Killer Joe favours the single shot
TORONTO—Like many people, Emile Hirsch had his life changed by a movie, one in which he actually starred. Five years ago, he played a true-life adventurer named Chris McCandless in Into the Wild. McCandless had assumed he might not survive his wilderness lifestyle and gave his life savings of $24,000 to Oxfam.
Hirsch, then 22, had never heard of the antipoverty organization, which, among other initiatives, supplies food to Third World countries, but he felt that other young people should know about the work Oxfam does. In a hotel room at last year’s Toronto International Film Festival, where he came to promote the film Killer Joe, he said he became an Oxfam volunteer and decided that for him there would now be a world beyond movies.
“Going to those kinds of places and seeing the things that I have seen in the Congo and Zimbabwe definitely put into perspective the place of the film industry. I don’t think it necessarily demeans my [movie] work in any way, but it does show you that there is a big world out there. I know I am very lucky to act at all or to have any type of job. It’s a privilege. A lot of actors don’t get any work, and I am lucky to even be here, and it’s important to me that if I use celebrity, I should call attention to something.”
In Killer Joe, which opens August 10, Hirsch moves a long way from McCandless. He plays a debt-ridden man who decides to hire a hit man (Matthew McConaughey) to kill his mother for insurance money. The movie is based on a 1998 play of the same name, but Hirsch isn’t worried that there will be too many expectations 14 years later.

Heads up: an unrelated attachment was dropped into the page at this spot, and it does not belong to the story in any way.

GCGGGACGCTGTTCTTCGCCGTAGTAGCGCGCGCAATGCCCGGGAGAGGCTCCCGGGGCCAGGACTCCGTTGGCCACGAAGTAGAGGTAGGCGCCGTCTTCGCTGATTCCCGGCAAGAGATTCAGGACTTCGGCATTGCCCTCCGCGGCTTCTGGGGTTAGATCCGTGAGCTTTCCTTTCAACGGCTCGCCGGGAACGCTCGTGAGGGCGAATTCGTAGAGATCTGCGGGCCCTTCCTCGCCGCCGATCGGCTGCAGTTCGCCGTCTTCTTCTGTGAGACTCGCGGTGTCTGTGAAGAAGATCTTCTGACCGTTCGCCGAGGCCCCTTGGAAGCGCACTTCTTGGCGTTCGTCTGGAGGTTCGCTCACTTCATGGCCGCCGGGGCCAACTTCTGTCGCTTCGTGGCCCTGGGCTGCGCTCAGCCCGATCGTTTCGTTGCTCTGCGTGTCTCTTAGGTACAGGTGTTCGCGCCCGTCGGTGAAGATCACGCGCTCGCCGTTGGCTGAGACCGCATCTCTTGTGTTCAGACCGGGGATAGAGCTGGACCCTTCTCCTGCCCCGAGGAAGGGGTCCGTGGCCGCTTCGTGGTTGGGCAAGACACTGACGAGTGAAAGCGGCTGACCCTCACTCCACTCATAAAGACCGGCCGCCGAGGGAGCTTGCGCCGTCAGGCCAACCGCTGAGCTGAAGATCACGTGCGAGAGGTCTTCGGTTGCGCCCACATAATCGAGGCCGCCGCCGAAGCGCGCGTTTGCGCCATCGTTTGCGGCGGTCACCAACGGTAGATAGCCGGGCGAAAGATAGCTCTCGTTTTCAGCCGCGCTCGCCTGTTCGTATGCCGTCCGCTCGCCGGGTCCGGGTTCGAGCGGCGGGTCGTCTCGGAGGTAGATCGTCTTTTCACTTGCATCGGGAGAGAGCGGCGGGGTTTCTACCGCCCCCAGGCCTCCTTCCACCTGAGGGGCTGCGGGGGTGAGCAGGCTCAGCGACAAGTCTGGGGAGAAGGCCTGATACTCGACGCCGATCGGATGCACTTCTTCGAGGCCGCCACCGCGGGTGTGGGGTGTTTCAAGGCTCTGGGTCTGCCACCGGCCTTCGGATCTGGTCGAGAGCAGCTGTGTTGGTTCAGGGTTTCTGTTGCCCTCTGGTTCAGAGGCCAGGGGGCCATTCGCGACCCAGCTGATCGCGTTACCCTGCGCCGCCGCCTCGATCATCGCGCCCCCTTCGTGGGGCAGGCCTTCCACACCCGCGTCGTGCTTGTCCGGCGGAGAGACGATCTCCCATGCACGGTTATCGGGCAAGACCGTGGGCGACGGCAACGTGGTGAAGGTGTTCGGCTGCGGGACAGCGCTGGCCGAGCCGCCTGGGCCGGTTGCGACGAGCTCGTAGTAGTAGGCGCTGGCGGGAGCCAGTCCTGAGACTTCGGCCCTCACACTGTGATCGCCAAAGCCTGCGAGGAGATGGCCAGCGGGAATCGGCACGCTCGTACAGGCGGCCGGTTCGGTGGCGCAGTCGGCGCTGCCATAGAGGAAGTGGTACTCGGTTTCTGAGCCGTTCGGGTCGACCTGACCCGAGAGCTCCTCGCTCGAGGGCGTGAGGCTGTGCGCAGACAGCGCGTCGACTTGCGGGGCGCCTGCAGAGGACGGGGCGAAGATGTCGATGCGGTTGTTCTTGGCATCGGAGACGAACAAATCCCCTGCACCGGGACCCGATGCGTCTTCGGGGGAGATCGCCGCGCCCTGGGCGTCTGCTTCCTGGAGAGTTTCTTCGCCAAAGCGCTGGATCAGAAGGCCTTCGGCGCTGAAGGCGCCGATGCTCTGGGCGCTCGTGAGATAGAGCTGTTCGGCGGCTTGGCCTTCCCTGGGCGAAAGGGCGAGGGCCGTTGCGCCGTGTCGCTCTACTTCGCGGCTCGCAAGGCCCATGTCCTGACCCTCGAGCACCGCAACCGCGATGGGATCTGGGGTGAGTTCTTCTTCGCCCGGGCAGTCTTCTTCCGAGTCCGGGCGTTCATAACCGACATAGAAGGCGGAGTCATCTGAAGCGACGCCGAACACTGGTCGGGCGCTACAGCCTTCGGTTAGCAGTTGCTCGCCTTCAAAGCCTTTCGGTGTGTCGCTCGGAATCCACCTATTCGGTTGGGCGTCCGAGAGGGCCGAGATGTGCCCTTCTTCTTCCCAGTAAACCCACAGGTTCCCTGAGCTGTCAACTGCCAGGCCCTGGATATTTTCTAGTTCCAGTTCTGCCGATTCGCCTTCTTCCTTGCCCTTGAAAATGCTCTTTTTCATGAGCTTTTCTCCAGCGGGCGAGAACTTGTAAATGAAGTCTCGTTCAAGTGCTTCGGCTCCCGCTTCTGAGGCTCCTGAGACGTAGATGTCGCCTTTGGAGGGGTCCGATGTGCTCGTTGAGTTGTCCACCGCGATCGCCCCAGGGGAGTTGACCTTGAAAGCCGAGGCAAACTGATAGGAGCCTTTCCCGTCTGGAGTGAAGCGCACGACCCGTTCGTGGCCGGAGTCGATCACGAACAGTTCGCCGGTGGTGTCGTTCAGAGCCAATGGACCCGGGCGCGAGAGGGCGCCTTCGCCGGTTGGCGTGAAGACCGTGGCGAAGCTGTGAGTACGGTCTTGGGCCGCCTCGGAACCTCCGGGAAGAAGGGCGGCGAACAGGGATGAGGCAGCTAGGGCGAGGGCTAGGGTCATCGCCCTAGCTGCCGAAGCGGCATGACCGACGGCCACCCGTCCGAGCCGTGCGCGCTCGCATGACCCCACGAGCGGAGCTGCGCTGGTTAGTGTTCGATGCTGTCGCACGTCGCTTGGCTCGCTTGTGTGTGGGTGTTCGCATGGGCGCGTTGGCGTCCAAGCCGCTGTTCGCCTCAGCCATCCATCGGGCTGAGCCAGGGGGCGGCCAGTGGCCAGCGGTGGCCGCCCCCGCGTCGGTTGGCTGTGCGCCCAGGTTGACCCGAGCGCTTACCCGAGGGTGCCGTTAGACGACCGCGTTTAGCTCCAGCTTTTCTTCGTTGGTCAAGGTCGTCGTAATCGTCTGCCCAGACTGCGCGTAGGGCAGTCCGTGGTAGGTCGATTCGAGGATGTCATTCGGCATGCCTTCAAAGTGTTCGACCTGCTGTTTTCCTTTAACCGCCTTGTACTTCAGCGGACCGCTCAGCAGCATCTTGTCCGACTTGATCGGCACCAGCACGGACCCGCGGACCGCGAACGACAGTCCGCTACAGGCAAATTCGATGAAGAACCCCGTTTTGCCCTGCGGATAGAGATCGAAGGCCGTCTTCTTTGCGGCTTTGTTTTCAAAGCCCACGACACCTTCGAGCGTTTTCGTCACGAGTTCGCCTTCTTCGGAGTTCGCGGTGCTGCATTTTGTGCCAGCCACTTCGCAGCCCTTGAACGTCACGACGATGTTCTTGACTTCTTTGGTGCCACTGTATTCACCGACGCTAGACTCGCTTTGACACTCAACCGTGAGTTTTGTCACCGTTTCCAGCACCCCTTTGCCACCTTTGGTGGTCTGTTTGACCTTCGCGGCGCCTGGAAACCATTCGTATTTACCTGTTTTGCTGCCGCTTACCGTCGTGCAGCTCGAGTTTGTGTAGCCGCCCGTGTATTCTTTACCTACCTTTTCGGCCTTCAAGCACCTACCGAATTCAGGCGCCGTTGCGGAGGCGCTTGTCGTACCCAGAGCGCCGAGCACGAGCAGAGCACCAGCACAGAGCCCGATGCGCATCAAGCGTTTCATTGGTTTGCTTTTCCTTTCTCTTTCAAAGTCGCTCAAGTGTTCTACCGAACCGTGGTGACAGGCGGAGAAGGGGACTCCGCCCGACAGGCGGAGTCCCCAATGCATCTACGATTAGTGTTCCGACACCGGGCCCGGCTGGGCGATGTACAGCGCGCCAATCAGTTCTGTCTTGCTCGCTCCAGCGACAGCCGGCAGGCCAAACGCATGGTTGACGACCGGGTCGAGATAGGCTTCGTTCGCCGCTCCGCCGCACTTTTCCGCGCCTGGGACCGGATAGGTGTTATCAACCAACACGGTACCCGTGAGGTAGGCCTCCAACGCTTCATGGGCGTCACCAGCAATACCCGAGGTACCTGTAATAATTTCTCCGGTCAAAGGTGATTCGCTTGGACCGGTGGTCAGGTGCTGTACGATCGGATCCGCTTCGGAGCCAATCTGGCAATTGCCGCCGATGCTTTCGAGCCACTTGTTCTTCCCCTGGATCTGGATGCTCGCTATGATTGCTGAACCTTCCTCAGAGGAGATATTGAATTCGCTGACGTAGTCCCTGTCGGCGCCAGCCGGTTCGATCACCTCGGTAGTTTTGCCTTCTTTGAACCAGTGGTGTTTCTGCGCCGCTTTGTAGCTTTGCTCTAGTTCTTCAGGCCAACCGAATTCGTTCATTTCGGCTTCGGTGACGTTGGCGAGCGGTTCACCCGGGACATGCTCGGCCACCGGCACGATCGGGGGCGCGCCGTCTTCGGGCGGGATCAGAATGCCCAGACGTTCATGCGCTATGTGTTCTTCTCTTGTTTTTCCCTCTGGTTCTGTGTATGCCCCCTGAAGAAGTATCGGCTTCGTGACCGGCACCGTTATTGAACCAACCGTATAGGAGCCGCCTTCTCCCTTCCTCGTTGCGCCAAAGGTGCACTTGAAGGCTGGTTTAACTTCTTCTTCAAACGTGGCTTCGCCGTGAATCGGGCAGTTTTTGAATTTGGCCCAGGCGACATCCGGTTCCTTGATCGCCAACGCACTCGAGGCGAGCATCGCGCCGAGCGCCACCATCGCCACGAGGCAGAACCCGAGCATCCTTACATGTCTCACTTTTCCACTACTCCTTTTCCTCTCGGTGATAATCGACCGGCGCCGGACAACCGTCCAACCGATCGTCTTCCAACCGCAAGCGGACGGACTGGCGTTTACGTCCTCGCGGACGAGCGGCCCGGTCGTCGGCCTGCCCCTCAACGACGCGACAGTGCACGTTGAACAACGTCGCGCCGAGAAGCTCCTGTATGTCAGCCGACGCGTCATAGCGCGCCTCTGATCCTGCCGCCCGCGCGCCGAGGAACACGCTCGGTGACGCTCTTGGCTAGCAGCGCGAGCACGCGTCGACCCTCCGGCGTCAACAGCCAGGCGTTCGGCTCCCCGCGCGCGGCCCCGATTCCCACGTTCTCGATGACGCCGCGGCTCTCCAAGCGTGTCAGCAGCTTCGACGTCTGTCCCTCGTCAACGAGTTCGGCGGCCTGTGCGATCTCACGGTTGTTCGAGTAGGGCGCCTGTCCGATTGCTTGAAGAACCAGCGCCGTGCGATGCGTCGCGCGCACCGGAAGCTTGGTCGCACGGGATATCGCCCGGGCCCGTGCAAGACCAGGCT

“The play was well received when it had its heyday, but most of the people who watch the movie will not have seen the play. So I think in that way I don’t feel as much pressure, because the audience will experience it for the most part as a movie.”
He also didn’t feel a lot of pressure working for 77-year-old Hollywood legend William Friedkin. He said that although Friedkin—who directed The Exorcist and The French Connection, among other iconic films—likes to move quickly and focus on single takes, he liked the intensity.
“It’s almost like riding the [Japanese] bullet train, because once you start, you are working at warp speed. He has a lot of energy and he doesn’t like to wait at all. I think 50 percent of my performance is the first take. He wants it to be like a play in that way. For me, that was a lot of fun. But there is a lot of dialogue, so you are getting one shot with a lot of dialogue from a director who wants you to know every word. So there is a real intensity, and you have to be on your game. There was a relaxed excitement, which is important, because you don’t want to feel anxiety when you are acting.”
Watch the trailer for Killer Joe.